Vox | The film’s premise hinges on the idea, shared by many linguists and philosophers of language, that we do not all experience the same reality. The pieces of it are the same — we live on the same planet, breathe the same air — but our perceptions of those pieces shift and change based on the words and grammar we use to describe them to ourselves and each other.
For instance, there is substantial evidence that a person doesn’t really see (or perhaps "perceive") a color until their vocabulary contains a word, attached to meaning, that distinguishes it from other colors. All yellows are not alike, but without the need to distinguish between yellows and the linguistic tools to do so, people just see yellow. A color specialist at a paint manufacturer, however, can distinguish between virtually hundreds of colors of white. (Go check out the paint chip aisle at Home Depot if you’re skeptical.)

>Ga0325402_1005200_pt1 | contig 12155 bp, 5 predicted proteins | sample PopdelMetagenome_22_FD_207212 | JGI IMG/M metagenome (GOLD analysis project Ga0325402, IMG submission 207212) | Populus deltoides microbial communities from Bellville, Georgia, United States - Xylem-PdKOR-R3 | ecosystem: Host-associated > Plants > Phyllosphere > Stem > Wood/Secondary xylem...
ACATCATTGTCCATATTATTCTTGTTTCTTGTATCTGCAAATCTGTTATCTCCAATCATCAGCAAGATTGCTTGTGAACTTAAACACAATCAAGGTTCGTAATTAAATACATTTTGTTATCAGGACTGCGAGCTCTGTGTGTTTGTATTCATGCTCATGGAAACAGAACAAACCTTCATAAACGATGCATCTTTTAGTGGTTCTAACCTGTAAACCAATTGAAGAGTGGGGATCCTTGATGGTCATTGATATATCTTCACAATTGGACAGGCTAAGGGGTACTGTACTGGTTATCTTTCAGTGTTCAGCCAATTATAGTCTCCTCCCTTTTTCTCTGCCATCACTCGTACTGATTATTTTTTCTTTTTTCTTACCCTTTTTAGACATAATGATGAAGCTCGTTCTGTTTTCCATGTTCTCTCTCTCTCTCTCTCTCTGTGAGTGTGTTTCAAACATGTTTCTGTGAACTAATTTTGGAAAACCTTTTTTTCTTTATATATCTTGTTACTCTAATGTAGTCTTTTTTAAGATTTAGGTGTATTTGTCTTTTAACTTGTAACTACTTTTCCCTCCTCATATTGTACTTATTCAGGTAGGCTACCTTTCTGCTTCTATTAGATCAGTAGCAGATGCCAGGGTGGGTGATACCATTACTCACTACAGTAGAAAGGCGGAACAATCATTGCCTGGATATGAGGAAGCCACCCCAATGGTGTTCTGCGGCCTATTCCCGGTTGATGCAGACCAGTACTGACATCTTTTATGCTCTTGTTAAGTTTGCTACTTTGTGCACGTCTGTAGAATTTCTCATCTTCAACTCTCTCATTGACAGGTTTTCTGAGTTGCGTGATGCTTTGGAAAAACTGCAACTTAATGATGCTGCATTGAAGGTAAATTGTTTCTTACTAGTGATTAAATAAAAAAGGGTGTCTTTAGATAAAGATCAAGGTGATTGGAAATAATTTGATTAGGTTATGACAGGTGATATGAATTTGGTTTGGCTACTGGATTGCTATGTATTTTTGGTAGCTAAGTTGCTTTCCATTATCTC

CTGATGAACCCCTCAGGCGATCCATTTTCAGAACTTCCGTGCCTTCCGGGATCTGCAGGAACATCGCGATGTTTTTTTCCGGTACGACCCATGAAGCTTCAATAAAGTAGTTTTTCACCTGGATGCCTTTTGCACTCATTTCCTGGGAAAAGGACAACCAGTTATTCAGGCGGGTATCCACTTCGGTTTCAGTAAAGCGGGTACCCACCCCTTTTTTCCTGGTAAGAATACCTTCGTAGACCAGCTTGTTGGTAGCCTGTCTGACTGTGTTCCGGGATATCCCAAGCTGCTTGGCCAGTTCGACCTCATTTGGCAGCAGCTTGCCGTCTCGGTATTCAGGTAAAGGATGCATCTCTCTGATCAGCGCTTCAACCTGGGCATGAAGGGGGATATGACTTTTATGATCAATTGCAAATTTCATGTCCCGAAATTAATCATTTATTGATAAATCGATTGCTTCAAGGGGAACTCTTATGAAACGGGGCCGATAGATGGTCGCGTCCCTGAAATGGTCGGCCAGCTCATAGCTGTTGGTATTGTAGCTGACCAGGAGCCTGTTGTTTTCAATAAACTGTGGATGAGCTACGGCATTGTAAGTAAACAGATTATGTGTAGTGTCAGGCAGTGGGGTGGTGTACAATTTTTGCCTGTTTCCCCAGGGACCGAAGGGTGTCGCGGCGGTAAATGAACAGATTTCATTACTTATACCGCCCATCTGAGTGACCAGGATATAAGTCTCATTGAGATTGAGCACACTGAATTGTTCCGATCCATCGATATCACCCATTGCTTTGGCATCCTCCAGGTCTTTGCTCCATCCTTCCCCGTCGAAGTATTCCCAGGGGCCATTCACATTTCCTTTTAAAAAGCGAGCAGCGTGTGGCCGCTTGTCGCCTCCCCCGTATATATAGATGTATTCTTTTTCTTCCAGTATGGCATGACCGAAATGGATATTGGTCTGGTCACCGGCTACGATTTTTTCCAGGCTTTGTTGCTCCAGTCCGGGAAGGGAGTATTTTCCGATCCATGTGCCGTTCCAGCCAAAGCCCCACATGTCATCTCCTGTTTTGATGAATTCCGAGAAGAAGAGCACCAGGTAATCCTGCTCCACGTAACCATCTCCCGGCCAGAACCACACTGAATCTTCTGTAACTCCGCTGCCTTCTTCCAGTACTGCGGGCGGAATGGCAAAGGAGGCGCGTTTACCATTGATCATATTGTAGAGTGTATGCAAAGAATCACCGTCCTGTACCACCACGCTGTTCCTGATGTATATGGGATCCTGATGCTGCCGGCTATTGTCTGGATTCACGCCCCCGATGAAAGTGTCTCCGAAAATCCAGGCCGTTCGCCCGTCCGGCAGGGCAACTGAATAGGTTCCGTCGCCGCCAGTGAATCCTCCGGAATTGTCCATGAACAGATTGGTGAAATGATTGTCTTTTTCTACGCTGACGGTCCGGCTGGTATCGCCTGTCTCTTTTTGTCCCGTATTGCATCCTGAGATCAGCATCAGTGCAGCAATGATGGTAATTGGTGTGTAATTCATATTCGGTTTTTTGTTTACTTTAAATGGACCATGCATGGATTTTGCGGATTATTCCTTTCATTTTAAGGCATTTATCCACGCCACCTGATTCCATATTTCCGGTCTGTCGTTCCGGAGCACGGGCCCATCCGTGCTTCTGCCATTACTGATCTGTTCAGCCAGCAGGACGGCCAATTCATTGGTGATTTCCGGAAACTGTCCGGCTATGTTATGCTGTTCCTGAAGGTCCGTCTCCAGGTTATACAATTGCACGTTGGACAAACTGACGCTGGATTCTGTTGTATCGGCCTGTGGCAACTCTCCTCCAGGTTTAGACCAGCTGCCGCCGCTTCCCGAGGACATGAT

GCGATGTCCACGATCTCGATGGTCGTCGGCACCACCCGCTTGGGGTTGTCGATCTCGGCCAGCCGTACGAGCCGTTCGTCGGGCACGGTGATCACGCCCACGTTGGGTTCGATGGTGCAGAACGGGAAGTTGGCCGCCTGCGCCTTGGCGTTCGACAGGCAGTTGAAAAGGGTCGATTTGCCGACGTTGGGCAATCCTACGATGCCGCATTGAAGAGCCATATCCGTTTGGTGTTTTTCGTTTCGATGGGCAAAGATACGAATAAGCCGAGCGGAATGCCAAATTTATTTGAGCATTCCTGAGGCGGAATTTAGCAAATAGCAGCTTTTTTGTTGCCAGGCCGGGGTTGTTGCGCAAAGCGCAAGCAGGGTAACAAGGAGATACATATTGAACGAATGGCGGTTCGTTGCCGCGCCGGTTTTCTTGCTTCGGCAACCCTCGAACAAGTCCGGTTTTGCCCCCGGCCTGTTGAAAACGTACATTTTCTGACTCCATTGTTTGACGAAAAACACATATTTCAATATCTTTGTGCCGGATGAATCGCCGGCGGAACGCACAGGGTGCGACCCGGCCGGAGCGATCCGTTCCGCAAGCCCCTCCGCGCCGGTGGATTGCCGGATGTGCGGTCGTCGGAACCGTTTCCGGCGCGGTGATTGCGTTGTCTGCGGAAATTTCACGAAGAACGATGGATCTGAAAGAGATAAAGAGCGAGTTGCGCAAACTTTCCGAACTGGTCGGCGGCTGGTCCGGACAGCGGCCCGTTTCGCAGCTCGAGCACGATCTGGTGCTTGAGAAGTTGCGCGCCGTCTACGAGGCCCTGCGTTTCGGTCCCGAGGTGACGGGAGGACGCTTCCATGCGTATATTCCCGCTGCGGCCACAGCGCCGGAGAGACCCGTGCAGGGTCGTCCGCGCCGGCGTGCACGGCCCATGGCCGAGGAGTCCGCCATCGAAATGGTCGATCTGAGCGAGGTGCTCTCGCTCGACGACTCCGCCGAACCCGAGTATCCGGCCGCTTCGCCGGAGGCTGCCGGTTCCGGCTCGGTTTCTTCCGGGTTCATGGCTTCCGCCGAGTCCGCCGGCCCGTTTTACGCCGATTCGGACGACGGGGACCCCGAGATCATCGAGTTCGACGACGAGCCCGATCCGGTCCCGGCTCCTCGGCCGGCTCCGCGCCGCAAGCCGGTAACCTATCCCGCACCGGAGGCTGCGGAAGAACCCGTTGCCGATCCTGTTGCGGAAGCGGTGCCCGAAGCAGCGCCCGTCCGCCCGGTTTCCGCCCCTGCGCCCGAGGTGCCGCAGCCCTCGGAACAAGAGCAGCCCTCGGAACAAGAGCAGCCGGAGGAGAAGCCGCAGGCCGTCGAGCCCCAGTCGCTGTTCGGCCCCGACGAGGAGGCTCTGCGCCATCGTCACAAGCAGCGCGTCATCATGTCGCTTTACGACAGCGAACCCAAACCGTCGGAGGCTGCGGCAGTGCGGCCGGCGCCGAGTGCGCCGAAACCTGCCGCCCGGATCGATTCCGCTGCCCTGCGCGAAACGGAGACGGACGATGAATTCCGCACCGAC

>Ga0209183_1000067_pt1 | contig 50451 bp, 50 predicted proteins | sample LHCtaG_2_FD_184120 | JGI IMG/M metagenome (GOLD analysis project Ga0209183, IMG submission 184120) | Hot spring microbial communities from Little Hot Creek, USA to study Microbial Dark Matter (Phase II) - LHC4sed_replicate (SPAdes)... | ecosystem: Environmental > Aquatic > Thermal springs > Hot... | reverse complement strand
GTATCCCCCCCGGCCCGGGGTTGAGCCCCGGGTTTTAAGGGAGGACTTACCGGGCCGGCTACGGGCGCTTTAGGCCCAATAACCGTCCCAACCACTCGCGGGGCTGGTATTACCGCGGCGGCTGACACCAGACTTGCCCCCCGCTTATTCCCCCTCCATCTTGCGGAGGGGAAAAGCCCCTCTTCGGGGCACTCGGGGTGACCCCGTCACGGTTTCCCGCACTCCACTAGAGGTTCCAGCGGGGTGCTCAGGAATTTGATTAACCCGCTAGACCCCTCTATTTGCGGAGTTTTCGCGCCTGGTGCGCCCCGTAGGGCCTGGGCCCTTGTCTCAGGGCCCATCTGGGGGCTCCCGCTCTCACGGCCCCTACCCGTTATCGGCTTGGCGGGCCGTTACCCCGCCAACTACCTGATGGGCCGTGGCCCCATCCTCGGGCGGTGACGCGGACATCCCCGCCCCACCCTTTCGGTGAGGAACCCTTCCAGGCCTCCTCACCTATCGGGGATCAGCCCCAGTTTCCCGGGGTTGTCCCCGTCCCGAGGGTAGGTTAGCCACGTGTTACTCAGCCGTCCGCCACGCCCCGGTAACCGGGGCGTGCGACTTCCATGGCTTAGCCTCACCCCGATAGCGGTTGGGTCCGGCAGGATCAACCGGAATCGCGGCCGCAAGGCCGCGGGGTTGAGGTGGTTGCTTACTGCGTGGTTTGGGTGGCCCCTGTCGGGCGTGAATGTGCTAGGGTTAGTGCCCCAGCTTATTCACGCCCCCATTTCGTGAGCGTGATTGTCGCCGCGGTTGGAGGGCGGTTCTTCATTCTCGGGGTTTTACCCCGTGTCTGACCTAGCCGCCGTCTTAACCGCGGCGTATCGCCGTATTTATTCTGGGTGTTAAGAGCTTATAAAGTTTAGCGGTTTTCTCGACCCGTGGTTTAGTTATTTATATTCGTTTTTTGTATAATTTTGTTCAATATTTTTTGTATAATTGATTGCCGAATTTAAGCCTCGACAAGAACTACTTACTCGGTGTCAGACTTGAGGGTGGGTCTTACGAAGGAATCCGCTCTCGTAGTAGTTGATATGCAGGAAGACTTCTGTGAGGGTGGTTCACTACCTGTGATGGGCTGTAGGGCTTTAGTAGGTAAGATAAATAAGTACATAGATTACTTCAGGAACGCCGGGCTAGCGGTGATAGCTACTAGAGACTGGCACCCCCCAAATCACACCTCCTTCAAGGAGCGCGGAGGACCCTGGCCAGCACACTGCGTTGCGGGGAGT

Or consider the phenomenon of words in other languages that describe universal feelings, but can only be articulated precisely in some culture. We might intuitively "feel" the emotion, but without the word to describe it we’re inclined to lump the emotion in with another under the same heading. Once we develop the linguistic term for it, though, we can describe it and feel it as distinct from other shades of adjacent emotions.